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6 items
  1. The Dark Side of Investment Agreements

    Cecilia Olivet
    16 December 2011
    Article

    Signing international investment treaties, in the hope of attracting foreign investments, has been a central strategy for governments looking to improve economic development. The less known side of this story is that by signing investment treaties, governments are giving away the sovereign right to regulate in the interest of people and the environment. They also expose themselves to the risk of spending millions in law suits that could have been used to serve public needs. It’s time that the dark side of investment is put under the spotlight.

  2. Does the EU-Malaysia FTA undermine government policy space to regulate?

    29 November 2011
    Multi-media

    Charles Santiago, MP from Malaysia, discusses the dangers of EU-Malaysia FTA, particularly due to the inclusion of an investment protection chapter.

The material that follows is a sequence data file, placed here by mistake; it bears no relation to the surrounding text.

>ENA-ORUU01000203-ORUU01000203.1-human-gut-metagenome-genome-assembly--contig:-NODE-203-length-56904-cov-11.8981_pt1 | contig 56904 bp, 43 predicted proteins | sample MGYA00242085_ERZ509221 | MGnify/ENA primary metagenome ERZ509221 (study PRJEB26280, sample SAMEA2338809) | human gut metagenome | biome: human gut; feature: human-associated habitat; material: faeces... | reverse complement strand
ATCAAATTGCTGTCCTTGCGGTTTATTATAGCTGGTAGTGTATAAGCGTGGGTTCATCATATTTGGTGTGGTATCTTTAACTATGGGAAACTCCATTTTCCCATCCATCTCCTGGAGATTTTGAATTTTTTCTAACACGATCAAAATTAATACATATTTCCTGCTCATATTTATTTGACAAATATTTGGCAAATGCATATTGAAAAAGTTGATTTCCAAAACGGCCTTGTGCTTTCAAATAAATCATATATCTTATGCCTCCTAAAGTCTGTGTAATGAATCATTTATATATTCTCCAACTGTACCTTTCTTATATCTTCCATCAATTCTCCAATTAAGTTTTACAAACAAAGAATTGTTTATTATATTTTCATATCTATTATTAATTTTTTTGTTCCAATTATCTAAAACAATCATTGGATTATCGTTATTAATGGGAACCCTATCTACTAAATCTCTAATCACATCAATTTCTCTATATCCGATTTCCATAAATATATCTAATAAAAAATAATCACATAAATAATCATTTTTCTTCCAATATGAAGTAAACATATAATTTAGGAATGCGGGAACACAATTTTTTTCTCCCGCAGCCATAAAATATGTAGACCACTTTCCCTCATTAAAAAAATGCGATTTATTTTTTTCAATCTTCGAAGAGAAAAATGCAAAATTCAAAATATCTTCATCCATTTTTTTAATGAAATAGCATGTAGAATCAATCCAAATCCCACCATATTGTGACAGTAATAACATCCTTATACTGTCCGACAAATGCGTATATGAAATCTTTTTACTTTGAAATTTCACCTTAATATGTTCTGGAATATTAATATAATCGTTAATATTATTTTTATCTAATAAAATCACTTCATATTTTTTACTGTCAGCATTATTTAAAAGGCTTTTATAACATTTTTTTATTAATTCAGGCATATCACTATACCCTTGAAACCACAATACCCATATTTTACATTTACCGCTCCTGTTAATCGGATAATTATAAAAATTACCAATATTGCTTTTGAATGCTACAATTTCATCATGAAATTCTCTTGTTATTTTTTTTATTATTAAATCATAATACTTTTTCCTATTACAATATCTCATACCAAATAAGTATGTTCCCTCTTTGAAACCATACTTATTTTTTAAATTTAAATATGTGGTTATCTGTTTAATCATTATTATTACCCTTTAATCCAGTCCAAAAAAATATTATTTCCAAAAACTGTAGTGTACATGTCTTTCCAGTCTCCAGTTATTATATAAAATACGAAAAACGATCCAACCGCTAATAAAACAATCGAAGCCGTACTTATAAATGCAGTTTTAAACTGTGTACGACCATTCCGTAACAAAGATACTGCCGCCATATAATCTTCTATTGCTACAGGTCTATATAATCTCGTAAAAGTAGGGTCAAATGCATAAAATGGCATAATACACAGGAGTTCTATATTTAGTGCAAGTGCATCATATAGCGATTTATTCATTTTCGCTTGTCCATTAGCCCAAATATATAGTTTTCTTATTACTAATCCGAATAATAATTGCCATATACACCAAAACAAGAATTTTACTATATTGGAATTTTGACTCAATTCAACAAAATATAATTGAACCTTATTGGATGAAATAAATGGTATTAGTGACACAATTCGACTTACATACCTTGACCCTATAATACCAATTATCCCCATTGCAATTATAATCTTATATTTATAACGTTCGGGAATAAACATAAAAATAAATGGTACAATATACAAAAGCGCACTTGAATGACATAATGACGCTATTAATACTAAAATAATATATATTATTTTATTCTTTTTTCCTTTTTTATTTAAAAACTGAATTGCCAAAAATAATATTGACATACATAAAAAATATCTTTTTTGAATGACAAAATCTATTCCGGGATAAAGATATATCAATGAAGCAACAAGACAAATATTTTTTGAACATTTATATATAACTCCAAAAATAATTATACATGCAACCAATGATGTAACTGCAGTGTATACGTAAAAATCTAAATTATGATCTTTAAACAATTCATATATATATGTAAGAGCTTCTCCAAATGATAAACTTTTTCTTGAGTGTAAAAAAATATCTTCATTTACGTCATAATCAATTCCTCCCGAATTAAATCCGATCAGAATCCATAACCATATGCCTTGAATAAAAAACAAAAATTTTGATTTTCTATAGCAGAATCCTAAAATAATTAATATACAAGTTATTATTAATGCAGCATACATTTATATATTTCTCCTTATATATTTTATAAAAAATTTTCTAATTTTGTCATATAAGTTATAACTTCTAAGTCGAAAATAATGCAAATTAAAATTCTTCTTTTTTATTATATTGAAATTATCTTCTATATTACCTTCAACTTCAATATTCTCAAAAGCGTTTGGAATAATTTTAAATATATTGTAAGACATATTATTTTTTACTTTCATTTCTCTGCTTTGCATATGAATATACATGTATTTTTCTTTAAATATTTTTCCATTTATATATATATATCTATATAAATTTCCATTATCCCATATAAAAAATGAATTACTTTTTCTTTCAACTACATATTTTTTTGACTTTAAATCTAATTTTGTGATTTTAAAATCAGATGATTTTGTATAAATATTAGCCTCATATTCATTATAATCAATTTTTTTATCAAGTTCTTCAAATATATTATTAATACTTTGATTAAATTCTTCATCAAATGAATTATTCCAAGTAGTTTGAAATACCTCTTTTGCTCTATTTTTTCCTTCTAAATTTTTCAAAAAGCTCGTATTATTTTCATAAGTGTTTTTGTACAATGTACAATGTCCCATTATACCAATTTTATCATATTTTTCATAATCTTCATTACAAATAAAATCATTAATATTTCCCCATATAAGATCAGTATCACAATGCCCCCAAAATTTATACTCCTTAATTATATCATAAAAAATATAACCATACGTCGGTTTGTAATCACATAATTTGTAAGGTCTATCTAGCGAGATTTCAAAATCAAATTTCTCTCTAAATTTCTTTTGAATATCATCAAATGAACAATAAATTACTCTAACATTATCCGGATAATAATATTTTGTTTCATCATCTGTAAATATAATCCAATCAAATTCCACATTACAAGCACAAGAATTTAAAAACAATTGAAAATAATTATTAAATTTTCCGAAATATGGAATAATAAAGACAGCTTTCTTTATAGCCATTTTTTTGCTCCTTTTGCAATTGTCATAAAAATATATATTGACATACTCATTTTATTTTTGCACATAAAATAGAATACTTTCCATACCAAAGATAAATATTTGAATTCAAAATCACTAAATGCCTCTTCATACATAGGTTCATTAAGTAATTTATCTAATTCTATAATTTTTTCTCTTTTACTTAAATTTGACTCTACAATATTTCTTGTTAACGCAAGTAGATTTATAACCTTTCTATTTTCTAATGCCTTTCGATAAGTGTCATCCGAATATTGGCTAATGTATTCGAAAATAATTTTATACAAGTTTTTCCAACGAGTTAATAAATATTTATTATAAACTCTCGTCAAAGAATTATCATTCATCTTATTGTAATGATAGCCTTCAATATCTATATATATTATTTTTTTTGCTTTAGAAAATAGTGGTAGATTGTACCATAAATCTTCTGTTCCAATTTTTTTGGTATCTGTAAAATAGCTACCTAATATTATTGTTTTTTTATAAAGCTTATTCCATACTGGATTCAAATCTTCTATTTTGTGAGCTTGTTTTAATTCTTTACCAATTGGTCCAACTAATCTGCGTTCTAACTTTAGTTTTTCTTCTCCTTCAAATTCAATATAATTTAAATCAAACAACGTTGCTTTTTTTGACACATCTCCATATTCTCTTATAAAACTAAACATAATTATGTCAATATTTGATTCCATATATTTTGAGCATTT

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    Legalised Profiteering?

    03 November 2011
    Policy briefing

    The secretive and lucrative world of international investment arbitration has enriched a small coterie of multi-billion dollar international firms, which actively promote and even help finance litigations against states and have fought fiercely to prevent changes to an unjust international investment regime.

  4. ASEAN Regional Forum on Investment (21-22 September, Manila)

    22 September 2011
    Article

    Between 20 and 21 September 2011, 40 ASEAN campaigners and experts met in Manila to share knowledge and experiences, articulate common strategies and discuss alternatives to the current investment regime. 

  5. European Parliament resolution on international investment not strong enough

    Seattle to Brussels Network (S2B)
    07 April 2011
    Article

    Statement by the Seattle to Brussels network about the resolution of the European Parliament on international investment.

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    Change EU investment policy - now is the time!

    • Seattle-to-Brussels network (S2B)
    31 January 2011
    Policy briefing

    Bilateral investment treaties (BITs) allow transnational corporations to by-pass domestic courts and sue sovereign states - costing tax payers millions in legal expenses and preventing governments from acting in the best interests of their citizens.